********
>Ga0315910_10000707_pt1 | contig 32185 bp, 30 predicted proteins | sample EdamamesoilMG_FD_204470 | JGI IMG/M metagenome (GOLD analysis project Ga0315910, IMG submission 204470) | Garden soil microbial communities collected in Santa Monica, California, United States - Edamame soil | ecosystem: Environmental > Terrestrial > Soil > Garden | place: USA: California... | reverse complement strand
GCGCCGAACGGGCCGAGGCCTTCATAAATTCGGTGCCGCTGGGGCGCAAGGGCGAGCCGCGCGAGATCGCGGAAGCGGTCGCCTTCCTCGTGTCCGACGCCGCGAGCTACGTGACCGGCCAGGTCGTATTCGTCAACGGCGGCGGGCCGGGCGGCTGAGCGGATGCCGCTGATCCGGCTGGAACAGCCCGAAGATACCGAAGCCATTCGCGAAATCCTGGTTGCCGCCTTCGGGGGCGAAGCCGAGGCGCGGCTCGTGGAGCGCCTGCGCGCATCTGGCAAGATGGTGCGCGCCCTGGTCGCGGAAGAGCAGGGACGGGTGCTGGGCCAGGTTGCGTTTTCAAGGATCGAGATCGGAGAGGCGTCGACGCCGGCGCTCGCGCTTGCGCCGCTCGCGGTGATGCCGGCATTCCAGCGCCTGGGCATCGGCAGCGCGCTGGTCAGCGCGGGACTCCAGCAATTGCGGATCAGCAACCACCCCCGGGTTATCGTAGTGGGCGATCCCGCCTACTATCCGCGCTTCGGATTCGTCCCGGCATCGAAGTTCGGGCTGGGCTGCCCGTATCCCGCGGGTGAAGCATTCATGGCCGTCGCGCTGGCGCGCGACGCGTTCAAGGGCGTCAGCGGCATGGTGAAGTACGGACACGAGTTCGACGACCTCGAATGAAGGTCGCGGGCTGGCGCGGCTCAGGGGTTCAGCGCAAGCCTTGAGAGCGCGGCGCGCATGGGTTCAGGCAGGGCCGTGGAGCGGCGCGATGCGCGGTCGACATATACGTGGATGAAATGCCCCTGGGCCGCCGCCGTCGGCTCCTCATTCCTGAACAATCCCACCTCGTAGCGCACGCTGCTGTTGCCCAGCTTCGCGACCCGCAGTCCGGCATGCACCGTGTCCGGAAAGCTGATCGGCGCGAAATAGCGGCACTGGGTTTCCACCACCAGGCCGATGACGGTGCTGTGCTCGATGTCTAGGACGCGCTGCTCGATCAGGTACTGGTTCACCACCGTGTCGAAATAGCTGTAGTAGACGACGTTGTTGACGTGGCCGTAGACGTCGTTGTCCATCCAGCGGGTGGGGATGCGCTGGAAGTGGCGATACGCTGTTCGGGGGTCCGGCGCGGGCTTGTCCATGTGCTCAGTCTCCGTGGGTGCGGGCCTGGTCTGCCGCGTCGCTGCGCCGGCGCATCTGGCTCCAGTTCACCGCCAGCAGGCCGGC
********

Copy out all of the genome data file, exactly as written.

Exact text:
>Ga0315910_10000707_pt1 | contig 32185 bp, 30 predicted proteins | sample EdamamesoilMG_FD_204470 | JGI IMG/M metagenome (GOLD analysis project Ga0315910, IMG submission 204470) | Garden soil microbial communities collected in Santa Monica, California, United States - Edamame soil | ecosystem: Environmental > Terrestrial > Soil > Garden | place: USA: California... | reverse complement strand
GCGCCGAACGGGCCGAGGCCTTCATAAATTCGGTGCCGCTGGGGCGCAAGGGCGAGCCGCGCGAGATCGCGGAAGCGGTCGCCTTCCTCGTGTCCGACGCCGCGAGCTACGTGACCGGCCAGGTCGTATTCGTCAACGGCGGCGGGCCGGGCGGCTGAGCGGATGCCGCTGATCCGGCTGGAACAGCCCGAAGATACCGAAGCCATTCGCGAAATCCTGGTTGCCGCCTTCGGGGGCGAAGCCGAGGCGCGGCTCGTGGAGCGCCTGCGCGCATCTGGCAAGATGGTGCGCGCCCTGGTCGCGGAAGAGCAGGGACGGGTGCTGGGCCAGGTTGCGTTTTCAAGGATCGAGATCGGAGAGGCGTCGACGCCGGCGCTCGCGCTTGCGCCGCTCGCGGTGATGCCGGCATTCCAGCGCCTGGGCATCGGCAGCGCGCTGGTCAGCGCGGGACTCCAGCAATTGCGGATCAGCAACCACCCCCGGGTTATCGTAGTGGGCGATCCCGCCTACTATCCGCGCTTCGGATTCGTCCCGGCATCGAAGTTCGGGCTGGGCTGCCCGTATCCCGCGGGTGAAGCATTCATGGCCGTCGCGCTGGCGCGCGACGCGTTCAAGGGCGTCAGCGGCATGGTGAAGTACGGACACGAGTTCGACGACCTCGAATGAAGGTCGCGGGCTGGCGCGGCTCAGGGGTTCAGCGCAAGCCTTGAGAGCGCGGCGCGCATGGGTTCAGGCAGGGCCGTGGAGCGGCGCGATGCGCGGTCGACATATACGTGGATGAAATGCCCCTGGGCCGCCGCCGTCGGCTCCTCATTCCTGAACAATCCCACCTCGTAGCGCACGCTGCTGTTGCCCAGCTTCGCGACCCGCAGTCCGGCATGCACCGTGTCCGGAAAGCTGATCGGCGCGAAATAGCGGCACTGGGTTTCCACCACCAGGCCGATGACGGTGCTGTGCTCGATGTCTAGGACGCGCTGCTCGATCAGGTACTGGTTCACCACCGTGTCGAAATAGCTGTAGTAGACGACGTTGTTGACGTGGCCGTAGACGTCGTTGTCCATCCAGCGGGTGGGGATGCGCTGGAAGTGGCGATACGCTGTTCGGGGGTCCGGCGCGGGCTTGTCCATGTGCTCAGTCTCCGTGGGTGCGGGCCTGGTCTGCCGCGTCGCTGCGCCGGCGCATCTGGCTCCAGTTCACCGCCAGCAGGCCGGC